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Timeless Events
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During the Depression, many found unusual ways to survive. Unfortunately, not all were a success. In the spring of 1923, a handsome, young stranger curiously walked the grounds of the Courthouse. An official led him up to the roof at the base of the clock tower. The stranger left the Courthouse and walked into several stores around the Square. In each store the man informed the merchants that he was known as the "Human Fly". Newspaper articles he presented confirmed his ability to perform daredevil feats. The "Human Fly" announced that he would climb the Courthouse to the top of the clock tower for a small fee. When the money was collected, that night the "Human Fly" attempted the dangerous climb.

A powerful searchlight mounted on a fire truck beamed on the Courthouse. The assent was successful. The crowd began to cheer as he waved from the clock tower. As he descended the crowd became anxious. A light mist was visible through the beam. Suddenly, the "Human Fly" lost his footing on the clock tower and fell to his death. This mysterious man had revealed no identity. For five days he was displayed in the storefront window of Sweeny’s Funeral Parlor in a glass casket. This was in hopes that someone would recognize the "Human Fly" but no one did. Later he was buried in an unmarked grave in Evergreen Cemetery.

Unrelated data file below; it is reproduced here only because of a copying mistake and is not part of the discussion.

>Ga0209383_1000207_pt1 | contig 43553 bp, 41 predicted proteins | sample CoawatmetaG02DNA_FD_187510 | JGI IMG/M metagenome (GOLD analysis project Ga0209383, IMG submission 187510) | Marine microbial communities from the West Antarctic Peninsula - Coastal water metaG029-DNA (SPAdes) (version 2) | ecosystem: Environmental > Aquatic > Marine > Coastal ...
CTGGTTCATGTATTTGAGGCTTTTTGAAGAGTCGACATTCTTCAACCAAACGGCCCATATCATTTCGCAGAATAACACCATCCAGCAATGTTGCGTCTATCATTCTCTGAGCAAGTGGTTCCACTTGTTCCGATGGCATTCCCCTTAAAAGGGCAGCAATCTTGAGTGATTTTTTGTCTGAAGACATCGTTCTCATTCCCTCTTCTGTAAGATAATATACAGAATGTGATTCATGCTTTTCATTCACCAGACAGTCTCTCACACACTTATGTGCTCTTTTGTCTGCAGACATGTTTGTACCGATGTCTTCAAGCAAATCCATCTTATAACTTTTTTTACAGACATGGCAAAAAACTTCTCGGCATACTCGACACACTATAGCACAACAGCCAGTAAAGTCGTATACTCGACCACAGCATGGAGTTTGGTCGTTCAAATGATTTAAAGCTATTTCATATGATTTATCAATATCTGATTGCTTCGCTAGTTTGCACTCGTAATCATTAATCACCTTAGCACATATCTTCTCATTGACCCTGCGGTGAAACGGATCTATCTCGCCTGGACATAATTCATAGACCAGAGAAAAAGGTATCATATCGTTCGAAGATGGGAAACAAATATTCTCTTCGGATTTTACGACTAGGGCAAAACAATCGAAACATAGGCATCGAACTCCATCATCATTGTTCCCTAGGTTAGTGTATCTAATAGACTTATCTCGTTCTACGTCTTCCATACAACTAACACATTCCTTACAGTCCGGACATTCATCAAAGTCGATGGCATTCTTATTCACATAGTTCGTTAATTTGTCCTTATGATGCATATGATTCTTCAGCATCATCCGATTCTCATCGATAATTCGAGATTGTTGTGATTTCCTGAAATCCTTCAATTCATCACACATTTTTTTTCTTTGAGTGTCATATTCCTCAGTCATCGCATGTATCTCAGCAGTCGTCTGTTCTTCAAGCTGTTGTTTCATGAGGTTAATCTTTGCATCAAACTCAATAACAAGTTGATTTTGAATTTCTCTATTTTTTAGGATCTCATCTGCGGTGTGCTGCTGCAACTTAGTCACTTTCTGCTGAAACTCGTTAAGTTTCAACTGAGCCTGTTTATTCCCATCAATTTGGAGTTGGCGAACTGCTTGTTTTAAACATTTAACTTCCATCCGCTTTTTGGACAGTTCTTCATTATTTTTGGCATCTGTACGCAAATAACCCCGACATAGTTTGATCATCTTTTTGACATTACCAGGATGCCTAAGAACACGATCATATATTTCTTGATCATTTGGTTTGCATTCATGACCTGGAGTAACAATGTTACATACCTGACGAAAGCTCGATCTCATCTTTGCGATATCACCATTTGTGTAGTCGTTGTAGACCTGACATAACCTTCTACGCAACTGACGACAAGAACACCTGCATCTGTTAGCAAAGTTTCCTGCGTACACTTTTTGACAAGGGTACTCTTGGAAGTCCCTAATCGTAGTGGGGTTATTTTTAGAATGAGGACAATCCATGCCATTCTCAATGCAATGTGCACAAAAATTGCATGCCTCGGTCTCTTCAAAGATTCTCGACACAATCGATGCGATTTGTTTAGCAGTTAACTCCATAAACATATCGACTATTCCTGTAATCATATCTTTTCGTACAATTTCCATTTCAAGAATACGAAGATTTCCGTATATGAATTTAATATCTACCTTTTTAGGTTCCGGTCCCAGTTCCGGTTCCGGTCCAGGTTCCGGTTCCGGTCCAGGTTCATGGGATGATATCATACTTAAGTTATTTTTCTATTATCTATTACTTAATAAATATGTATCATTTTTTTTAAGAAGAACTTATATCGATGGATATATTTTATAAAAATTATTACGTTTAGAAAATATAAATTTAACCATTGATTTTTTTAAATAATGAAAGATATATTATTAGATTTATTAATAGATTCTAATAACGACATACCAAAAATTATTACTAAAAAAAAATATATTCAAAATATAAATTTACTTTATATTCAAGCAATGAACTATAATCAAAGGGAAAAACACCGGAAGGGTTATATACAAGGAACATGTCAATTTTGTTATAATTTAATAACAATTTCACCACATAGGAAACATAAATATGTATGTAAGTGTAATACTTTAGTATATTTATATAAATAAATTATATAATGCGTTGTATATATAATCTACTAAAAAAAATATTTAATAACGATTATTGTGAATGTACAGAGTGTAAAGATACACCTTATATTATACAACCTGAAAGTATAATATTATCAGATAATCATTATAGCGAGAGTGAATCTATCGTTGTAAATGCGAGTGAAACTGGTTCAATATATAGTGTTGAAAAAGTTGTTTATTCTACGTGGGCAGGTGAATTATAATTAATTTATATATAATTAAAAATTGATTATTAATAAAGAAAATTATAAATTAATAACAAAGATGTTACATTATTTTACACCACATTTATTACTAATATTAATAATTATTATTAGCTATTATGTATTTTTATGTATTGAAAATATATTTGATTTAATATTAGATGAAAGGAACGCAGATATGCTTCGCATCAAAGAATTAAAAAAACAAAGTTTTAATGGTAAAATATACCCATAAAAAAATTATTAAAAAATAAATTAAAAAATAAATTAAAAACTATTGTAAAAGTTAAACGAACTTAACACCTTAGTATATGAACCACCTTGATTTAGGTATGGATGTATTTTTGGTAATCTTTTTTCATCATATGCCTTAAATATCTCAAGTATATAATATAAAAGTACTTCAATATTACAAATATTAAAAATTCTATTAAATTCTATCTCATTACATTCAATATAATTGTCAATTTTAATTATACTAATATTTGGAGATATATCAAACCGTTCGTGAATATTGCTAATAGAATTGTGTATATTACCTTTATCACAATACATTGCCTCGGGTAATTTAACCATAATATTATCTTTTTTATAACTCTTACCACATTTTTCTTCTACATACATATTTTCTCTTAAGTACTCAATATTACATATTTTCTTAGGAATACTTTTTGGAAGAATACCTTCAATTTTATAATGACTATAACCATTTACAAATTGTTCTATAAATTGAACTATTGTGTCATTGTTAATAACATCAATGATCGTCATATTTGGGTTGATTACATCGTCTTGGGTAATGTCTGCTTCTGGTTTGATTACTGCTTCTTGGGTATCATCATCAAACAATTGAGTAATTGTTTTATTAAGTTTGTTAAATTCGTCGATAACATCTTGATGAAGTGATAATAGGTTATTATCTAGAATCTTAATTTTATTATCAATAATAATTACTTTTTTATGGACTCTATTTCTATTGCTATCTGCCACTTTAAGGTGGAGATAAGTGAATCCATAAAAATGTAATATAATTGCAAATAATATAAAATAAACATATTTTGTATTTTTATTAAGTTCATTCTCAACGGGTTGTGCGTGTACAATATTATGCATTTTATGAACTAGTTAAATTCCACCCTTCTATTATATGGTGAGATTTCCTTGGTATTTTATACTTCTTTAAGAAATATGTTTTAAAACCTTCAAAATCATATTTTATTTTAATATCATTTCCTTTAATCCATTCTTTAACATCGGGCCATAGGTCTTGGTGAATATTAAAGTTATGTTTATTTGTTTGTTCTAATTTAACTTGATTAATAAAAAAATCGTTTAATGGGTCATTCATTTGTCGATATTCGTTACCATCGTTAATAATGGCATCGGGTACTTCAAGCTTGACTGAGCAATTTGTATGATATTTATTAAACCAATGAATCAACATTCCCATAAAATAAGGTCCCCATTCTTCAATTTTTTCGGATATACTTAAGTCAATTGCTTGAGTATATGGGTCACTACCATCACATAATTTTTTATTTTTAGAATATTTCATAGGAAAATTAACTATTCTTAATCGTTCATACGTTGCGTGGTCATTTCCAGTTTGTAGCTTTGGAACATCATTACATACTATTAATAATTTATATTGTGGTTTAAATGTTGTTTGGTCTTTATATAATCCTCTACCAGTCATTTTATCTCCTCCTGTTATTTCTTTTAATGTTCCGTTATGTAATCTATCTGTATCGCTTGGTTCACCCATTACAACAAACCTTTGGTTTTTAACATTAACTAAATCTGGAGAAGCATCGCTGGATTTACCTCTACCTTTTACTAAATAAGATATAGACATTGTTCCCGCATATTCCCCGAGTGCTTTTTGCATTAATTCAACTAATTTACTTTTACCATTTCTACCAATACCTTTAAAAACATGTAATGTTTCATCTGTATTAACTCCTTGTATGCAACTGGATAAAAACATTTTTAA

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The First Night Shot of the Courthouse, 1936

In the 1930’s major improvements were made to the Courthouse. Walkways and benches were added to the property. The first night shots of the Courthouse were made Christmas 1936. Brightly colored lights cascaded from the cupola to the newly installed street lamps. This area continued to be the center of activity during the 1940’s. The Courthouse came to the forefront after many years of silence during World War II. It was used as an air raid alarm. The bell was rung at 9:00 am on June 9, 1942 to signal the first statewide blackout.



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Courthouse, 1940

The Square became the center for the soldiers who took part in training exercises. Tanks and other army vehicles were seen circling the Square. Middle Tennessee having similar physical features to those of the European terrain was designated as a "maneuver training area."



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After World War II, Murfreesboro garnered both local and national attention when it welcomed General Douglas McArthur, his wife native Jean Faircloth and their eleven-year-old son back to Murfreesboro. There had been such preliminary fanfare that the event that was to attract thousands of greeters was significantly reduced. However this event was the first to be planned by the community around a national hero.